The Encyclopedia Americana (1920)/Sickingen, Franz von
|←Sick Man of Europe, The||The Encyclopedia Americana
Sickingen, Franz von
|Sickles, Daniel Edgar→|
|Edition of 1920. See also Franz von Sickingen on Wikipedia, and the disclaimer.|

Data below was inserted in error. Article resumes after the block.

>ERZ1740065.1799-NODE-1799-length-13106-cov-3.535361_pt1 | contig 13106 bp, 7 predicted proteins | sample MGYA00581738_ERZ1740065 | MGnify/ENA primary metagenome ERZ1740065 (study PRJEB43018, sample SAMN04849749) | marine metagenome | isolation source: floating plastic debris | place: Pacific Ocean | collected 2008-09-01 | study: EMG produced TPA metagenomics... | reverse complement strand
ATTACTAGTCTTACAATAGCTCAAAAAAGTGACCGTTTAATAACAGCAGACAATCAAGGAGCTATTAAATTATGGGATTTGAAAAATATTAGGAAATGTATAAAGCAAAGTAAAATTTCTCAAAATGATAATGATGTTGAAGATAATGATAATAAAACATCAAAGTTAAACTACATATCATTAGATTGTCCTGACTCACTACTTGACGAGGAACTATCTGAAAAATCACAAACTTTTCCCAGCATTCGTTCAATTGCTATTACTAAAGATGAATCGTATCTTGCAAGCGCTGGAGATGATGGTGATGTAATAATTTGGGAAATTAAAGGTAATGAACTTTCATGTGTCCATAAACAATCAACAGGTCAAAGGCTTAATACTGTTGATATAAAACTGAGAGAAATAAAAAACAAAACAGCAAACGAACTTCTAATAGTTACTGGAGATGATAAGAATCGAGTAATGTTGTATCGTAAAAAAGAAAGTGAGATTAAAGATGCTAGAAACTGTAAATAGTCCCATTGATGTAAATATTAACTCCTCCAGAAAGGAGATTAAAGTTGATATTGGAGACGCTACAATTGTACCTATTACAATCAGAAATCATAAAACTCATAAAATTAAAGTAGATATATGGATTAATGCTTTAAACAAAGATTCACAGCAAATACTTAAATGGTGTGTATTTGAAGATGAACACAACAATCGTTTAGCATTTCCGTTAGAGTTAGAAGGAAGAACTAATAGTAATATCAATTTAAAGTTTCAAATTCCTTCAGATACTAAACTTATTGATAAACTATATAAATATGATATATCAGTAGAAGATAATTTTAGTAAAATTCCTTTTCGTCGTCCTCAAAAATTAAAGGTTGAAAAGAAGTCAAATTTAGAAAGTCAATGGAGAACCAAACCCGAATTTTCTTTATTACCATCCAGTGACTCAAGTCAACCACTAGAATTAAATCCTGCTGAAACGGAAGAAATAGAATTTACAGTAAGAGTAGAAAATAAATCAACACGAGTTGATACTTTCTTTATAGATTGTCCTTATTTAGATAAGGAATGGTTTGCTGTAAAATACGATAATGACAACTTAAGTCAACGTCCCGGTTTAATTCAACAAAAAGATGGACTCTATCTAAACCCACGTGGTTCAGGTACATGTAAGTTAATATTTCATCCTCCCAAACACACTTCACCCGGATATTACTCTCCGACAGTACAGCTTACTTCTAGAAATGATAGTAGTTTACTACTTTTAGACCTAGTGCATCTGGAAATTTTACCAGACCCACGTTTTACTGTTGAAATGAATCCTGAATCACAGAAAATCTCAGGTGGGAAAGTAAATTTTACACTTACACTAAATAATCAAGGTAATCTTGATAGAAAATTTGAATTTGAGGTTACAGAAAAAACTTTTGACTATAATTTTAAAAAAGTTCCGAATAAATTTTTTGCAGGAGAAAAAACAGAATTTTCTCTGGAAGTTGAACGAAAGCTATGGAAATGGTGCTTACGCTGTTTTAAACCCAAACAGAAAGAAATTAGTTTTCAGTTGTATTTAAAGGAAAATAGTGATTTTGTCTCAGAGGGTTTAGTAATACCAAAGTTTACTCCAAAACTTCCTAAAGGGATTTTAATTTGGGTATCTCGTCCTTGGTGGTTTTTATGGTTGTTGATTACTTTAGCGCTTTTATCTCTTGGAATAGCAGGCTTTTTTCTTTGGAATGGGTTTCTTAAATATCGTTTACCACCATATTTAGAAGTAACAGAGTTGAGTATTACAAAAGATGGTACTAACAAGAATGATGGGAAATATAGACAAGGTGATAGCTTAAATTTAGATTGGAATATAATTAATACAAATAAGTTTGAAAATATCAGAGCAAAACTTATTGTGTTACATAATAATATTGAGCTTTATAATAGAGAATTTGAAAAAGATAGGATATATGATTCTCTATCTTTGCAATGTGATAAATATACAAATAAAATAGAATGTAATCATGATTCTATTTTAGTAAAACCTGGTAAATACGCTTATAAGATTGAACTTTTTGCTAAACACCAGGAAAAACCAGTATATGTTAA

SICKINGEN, zĭk'ĭng-ĕn, Franz von, German soldier and Protestant reformer: b. near Kreuznach, 2 March 1481; d. 7 May 1523. From early youth he devoted himself to the military life. The protection of the oppressed was his chief occupation. He assisted many a creditor in procuring what was due him from a powerful debtor. He was the enemy of tyranny, and endeavored on every occasion to repress the despotism of princes and the arrogance of the priests. Without being a scholar he loved science and protected men of learning (for instance Reuchlin, whom he defended against the monks of Cologne); and in his castle at Ebernburg many persecuted scholars found a safe asylum. He was a friend of the Reformation, and contributed greatly to extend it in the countries which bordered on the Rhine. At last he engaged in a quarrel with Treves, the palatinate, and Hesse, which drew upon him the ban of the empire. He died soon after the surrender of Neustall, one of his castles, having previously received a severe injury from a fall during a sally. Consult the study by Ulmann (1872).